Fishy plan for French No

Could Reykjavik provide the European Union with its much wanted Plan B? Eurocrats are desperate for a strategy should France reject the constitution.

One suggestion is that some of the most important steps - such as giving Germany more voting powers - could be smuggled into an "accession treaty" the next time the EU enlarges.

The problem is that the EU's expansion has ground to a halt. Treaties with Bulgaria and Romania are signed on April 25, ahead of France's May 29 referendum - and, after that, Croatia isn't likely to join until 2009 at the earliest.

So step forward Iceland. The mid-Atlantic isle has hung back from joining the EU until now, because of the cost of giving up fishing rights.

But Reykjavik has started thinking seriously about membership and a delegation is expected to meet EU enlargement commissioner Olli Rehn in a few weeks.

The affluent island wouldn't be a problem for the EU to absorb, particularly when compared with aspirants such as Albania and Bosnia.

But would Reykjavik be ready to take the plunge? Maybe, if the island spells the end to the EU's constitutional headache, Brussels would make it an offer it couldn't refuse. Those Icelandic fish could be safe for a while yet.

Brick Wall

There is also frantic discussion of a Plan B in Sweden. With the popularity of Göran Persson, the long-serving Social Democratic prime minister, continuing to plummet, panic is spreading among the faithful over the prospects of defeat in next year's general election.

As a result the name of Margot Wallström, vice-president of the European Commission, is once again being murmured as the party's saviour.

According to the theory, Persson, who is barely on speaking terms with Wallström, would step down this autumn to give her a year to turn things around.

On Monday, however, Wallström moved to derail the bandwagon, writing an article in the SDP-friendly Aftonbladet stating she was not a candidate for party leader, especially as she has such an important role in Brussels.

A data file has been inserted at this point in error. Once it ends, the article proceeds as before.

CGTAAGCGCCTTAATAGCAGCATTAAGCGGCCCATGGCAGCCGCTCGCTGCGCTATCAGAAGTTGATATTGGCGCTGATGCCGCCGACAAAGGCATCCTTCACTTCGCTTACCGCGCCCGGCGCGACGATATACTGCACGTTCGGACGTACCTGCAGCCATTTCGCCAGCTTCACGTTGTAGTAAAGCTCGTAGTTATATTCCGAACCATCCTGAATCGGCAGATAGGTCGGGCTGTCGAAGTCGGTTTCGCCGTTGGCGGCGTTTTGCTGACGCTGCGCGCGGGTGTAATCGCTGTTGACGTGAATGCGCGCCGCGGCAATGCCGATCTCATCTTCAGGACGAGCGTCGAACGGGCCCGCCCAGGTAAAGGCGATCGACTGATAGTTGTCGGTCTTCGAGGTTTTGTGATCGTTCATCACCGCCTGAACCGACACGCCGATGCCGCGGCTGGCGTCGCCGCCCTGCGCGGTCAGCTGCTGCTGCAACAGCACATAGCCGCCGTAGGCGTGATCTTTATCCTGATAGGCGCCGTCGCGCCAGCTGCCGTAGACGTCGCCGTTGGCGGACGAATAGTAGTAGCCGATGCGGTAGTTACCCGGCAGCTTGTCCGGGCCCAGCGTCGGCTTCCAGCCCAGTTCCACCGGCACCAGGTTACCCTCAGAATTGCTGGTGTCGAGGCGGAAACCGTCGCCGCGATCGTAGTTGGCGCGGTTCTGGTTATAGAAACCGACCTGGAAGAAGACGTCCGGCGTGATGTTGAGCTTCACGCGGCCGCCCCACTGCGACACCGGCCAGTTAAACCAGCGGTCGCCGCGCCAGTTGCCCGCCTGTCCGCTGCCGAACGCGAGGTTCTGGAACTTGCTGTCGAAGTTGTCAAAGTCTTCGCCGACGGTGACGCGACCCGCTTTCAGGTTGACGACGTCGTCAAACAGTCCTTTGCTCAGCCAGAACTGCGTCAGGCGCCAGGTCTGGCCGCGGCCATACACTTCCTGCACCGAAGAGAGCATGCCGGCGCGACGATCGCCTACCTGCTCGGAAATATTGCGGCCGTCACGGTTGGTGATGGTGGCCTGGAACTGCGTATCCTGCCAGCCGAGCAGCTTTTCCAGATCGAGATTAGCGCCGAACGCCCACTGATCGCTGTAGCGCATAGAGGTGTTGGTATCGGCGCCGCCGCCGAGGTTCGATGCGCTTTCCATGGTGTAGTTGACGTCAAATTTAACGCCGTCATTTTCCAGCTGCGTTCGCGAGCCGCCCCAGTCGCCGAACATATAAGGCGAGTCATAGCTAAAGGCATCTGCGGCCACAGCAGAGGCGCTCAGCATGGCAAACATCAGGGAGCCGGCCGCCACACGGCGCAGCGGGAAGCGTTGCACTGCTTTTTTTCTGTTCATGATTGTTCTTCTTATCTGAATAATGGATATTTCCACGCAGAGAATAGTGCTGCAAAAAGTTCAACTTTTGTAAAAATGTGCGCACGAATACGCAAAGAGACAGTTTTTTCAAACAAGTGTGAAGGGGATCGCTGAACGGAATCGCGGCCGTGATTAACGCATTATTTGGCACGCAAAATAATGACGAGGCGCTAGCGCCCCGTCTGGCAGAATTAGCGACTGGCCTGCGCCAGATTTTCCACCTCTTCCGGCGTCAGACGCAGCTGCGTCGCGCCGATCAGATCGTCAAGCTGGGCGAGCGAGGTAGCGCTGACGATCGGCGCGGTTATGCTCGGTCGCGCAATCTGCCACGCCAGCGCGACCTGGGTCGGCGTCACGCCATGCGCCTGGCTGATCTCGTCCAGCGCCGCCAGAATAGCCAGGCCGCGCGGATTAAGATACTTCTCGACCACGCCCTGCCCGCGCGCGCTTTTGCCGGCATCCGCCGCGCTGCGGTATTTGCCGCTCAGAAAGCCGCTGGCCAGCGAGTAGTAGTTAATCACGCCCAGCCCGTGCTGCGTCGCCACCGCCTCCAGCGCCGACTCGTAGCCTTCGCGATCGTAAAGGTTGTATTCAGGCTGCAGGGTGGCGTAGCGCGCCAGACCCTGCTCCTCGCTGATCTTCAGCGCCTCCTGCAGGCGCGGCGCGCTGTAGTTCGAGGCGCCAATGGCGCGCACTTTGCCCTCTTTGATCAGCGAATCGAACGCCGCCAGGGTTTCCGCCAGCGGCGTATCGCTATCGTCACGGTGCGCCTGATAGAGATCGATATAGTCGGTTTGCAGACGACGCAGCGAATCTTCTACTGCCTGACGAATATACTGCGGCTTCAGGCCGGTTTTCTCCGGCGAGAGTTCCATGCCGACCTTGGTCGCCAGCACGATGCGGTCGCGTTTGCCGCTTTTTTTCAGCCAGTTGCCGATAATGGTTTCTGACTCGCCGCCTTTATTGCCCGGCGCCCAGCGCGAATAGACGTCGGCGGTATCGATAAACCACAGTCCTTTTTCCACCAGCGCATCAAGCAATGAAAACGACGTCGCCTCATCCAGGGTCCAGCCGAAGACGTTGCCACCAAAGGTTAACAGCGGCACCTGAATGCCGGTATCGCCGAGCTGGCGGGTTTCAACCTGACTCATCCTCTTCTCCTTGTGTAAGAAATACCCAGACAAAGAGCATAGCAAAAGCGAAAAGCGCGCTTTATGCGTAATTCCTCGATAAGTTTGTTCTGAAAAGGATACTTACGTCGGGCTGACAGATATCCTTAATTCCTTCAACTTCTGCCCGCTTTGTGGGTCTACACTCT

There, some had thought she had already returned to Sweden. "She's simply disappeared," said one Brussels insider searching for the Commission's self-styled "Mrs PR" on Monday.

Fed votes

As the French referendum draws closer Observer casts its mind back to the knife-edge Maastricht vote in 1992. There is an interesting passage in the memoirs of former British finance minister Lord Lamont, who presided over Britain's chaotic forced withdrawal from the European exchange rate mechanism.

The eurosceptic Lamont, who avoided signing the Maastricht treaty that laid the foundations of the euro, writes in In Office that he watched the results come in at the White House with Federal Reserve chairman Alan Greenspan among other bankers and finance ministers.

"He had done some detailed calculations and was quite convinced that the final result would be No. However, as the figures swung towards the smallest possible Yes to Maastricht he became quite suspicious."

The final result was 51 to 49 in favour. "There were a lot of late votes from the overseas territories that increased the margin," says Observer's man at Quai d'Orsay.

The good Europeans of Guadeloupe may just swing it again this time. Whatever, Observer won't be asking Greenspan to forecast.

Silent Simeon

As the prime minister who managed to secure a place for Bulgaria in Nato and the EU, you'd think that Simeon Saxe-Coburg would be running proudly for parliament at the head of the party he founded, the eponymous Movement for Simeon.

But he's staying behind the scenes, just as he did four years ago. Does this mean Saxe-Coburg, who in childhood was briefly Bulgaria's king, wants to get out of politics?

After all, he's talked about becoming an organic farmer on one of the royal estates that were handed back to his family. But Bulgarian observers say he's likely to stick around. Though Simeon's party lags behind the Socialists in opinion polls, it's still set to finish in second place and be a willing coalition partner.

So if the prime minister's job went to a Socialist, Saxe-Coburg would be able to take over as (non-executive) president when Georgi Parvanov, the Socialist incumbent, stands down next year. The attraction of becoming head of state again may be stronger than that of head of an estate.

Piped music

Werner Seifert is not in the mood for compromise. On Monday, the Deutsche Börse's pipe-sucking chief executive sent his second open letter in less than a fortnight to Christopher Hohn of The Children's Investment Fund, the Börse shareholder who scuppered his hopes of acquiring the London Stock Exchange, and who looks like he has a chance of ousting supervisory board chairman Rolf Breuer at next month's shareholder meeting.

Seifert's preferred way of letting off steam, of course, is playing jazz with his Hammond organ. On Sunday night, his Jazz-X-Change sextet, which also features August Wilhelm Scheer, founder of software company IDS Scheer, hit the dizzy heights of the Jazzkeller, one of Frankfurt's most revered venues. It has hosted a Who's Who of jazz in the past five decades.

Plans for a CD are in the pipeline. Is he building up an alternative career, in case the TCI manages to claim his scalp too?

Nouveau riche

An interesting parallel between the two members of the European Commission facing questions over their holidays with rich friends strikes Observer. One, José Manuel Barroso, is a former Maoist, the other, Peter Mandelson, a former communist.

observer@ft.com

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